17 miles, 2 days
Traverse the coastal path, transformed from shingle by tidal havens and wildlife-rich mudflats and punctuated by early medieval churches before arrival at the magnificent Chichester Cathedral. Some pilgrims may prefer to leave the coast at Emsworth, and take the alternative route up over the ridge at Kingley Vale for the ancient Devils Humps and veteran Yew trees.
Trains: Havant, Nutbourne, Fishbourne, and Chichester Stations Bus: No. 700 connects Havant, Nutbourne and Chichester. No. 52 and 53 connect Apuldram to Chichester. Taxi: Havant Cabs, Station Taxis (Chichester)
There are many stories to explore in Bosham, from tales of Canute and his daughter, to Harold Godwinson and the Bayeux tapestry. The church itself is astonishing and you will want time to linger here.
Chichester Cathedral also deserves plenty of time, and you may wish to take the excuse to rest an extra day. From the Bishops Palace gardens to the Arundel Tomb, ensure you allow plenty of time and perhaps stay for Evensong.
Leave Havant by heading south along the green lane toward the sea. Emerge where sky and water blend, a very swift transition from the urban to coastal habitats. Follow east with the coastal channels on your right.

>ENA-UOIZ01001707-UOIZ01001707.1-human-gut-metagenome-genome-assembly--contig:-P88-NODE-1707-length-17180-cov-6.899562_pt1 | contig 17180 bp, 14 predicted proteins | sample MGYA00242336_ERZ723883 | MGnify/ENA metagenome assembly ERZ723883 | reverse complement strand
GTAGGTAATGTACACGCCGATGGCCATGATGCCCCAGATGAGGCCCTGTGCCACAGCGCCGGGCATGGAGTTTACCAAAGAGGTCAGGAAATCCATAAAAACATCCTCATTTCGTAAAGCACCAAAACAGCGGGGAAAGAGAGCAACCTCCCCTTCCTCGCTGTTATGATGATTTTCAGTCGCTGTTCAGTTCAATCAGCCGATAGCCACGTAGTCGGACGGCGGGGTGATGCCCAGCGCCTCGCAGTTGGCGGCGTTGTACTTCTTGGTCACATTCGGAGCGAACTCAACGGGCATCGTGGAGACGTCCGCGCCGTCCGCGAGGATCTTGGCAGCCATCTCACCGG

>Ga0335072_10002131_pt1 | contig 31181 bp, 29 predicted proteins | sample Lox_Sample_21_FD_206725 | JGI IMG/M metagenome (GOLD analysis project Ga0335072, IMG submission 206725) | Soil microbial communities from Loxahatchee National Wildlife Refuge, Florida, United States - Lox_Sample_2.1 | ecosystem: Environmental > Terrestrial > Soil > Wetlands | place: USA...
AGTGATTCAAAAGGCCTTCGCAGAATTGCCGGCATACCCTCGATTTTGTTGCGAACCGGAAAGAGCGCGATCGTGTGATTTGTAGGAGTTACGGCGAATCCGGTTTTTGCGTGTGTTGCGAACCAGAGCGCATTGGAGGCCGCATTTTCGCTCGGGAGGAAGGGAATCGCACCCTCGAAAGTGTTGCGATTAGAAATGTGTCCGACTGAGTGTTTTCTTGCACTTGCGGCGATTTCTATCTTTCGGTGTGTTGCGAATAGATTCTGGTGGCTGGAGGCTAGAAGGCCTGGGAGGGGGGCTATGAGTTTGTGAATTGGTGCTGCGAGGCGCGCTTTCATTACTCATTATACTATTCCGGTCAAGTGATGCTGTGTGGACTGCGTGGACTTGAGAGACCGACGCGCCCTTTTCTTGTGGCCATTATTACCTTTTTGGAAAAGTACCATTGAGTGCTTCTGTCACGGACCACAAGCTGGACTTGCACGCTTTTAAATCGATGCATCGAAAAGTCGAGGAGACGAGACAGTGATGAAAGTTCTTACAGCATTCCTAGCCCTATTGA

Cross the field toward the spire of St Thomas à Becket Church, Warblington: a church made partly from old ship parts, accompanied by another venerable yew. The yew’s association with death continued well into the Christian era. Sprigs of yew were placed with loved ones in their graves, and sometimes the needles were heaped over the top, but whether this was to purify the spirit of the deceased, or to absorb the rankness of the corpse, is still debated today. In Shakespeare’s Twelfth Night, the fool Feste sings of his “shroud of white, stuck all with yew” revealing its familiarity with burial. Here at Warblington, the yew has been watching over graves since the church was built, much longer than the 19th Century Grave Watcher Huts, built to shelter the night guards on grave-robber duty.
Emsworth and Chidham